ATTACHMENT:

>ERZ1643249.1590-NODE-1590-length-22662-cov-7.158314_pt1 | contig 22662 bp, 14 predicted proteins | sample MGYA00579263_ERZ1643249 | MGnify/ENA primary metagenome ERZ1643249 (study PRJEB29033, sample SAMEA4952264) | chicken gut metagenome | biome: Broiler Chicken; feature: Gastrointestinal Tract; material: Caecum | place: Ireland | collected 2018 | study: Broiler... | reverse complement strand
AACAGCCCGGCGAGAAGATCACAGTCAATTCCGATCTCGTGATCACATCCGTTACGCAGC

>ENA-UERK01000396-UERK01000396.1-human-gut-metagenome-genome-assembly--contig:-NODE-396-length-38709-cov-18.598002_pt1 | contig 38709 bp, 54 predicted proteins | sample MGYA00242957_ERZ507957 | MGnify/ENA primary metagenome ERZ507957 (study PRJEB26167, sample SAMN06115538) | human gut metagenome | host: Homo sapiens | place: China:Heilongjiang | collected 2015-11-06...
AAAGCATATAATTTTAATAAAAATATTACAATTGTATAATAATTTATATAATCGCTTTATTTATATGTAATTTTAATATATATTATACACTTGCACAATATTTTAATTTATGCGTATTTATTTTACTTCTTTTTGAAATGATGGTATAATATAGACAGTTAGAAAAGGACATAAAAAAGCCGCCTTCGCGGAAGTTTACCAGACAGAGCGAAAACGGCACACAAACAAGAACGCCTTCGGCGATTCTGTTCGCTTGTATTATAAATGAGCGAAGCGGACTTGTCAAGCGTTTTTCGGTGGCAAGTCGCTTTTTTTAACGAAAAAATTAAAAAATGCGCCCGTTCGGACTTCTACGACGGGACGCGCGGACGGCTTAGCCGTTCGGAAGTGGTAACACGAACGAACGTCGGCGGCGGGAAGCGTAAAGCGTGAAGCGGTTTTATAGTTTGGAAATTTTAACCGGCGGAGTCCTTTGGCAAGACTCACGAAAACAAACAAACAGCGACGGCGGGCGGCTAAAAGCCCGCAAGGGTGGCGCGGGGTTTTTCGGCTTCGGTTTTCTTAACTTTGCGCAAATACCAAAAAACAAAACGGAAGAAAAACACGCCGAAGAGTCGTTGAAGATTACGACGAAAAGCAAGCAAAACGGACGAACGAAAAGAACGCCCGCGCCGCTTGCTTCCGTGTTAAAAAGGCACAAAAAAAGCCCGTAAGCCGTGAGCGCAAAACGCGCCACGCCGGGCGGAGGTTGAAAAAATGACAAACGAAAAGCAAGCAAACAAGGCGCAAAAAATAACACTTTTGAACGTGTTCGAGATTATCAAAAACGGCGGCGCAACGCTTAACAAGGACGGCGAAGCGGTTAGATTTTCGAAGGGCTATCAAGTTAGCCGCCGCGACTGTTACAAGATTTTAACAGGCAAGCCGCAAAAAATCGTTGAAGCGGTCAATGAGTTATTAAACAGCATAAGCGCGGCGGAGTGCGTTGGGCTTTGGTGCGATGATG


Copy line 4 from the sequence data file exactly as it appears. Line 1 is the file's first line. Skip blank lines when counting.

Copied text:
AAAGCATATAATTTTAATAAAAATATTACAATTGTATAATAATTTATATAATCGCTTTATTTATATGTAATTTTAATATATATTATACACTTGCACAATATTTTAATTTATGCGTATTTATTTTACTTCTTTTTGAAATGATGGTATAATATAGACAGTTAGAAAAGGACATAAAAAAGCCGCCTTCGCGGAAGTTTACCAGACAGAGCGAAAACGGCACACAAACAAGAACGCCTTCGGCGATTCTGTTCGCTTGTATTATAAATGAGCGAAGCGGACTTGTCAAGCGTTTTTCGGTGGCAAGTCGCTTTTTTTAACGAAAAAATTAAAAAATGCGCCCGTTCGGACTTCTACGACGGGACGCGCGGACGGCTTAGCCGTTCGGAAGTGGTAACACGAACGAACGTCGGCGGCGGGAAGCGTAAAGCGTGAAGCGGTTTTATAGTTTGGAAATTTTAACCGGCGGAGTCCTTTGGCAAGACTCACGAAAACAAACAAACAGCGACGGCGGGCGGCTAAAAGCCCGCAAGGGTGGCGCGGGGTTTTTCGGCTTCGGTTTTCTTAACTTTGCGCAAATACCAAAAAACAAAACGGAAGAAAAACACGCCGAAGAGTCGTTGAAGATTACGACGAAAAGCAAGCAAAACGGACGAACGAAAAGAACGCCCGCGCCGCTTGCTTCCGTGTTAAAAAGGCACAAAAAAAGCCCGTAAGCCGTGAGCGCAAAACGCGCCACGCCGGGCGGAGGTTGAAAAAATGACAAACGAAAAGCAAGCAAACAAGGCGCAAAAAATAACACTTTTGAACGTGTTCGAGATTATCAAAAACGGCGGCGCAACGCTTAACAAGGACGGCGAAGCGGTTAGATTTTCGAAGGGCTATCAAGTTAGCCGCCGCGACTGTTACAAGATTTTAACAGGCAAGCCGCAAAAAATCGTTGAAGCGGTCAATGAGTTATTAAACAGCATAAGCGCGGCGGAGTGCGTTGGGCTTTGGTGCGATGATG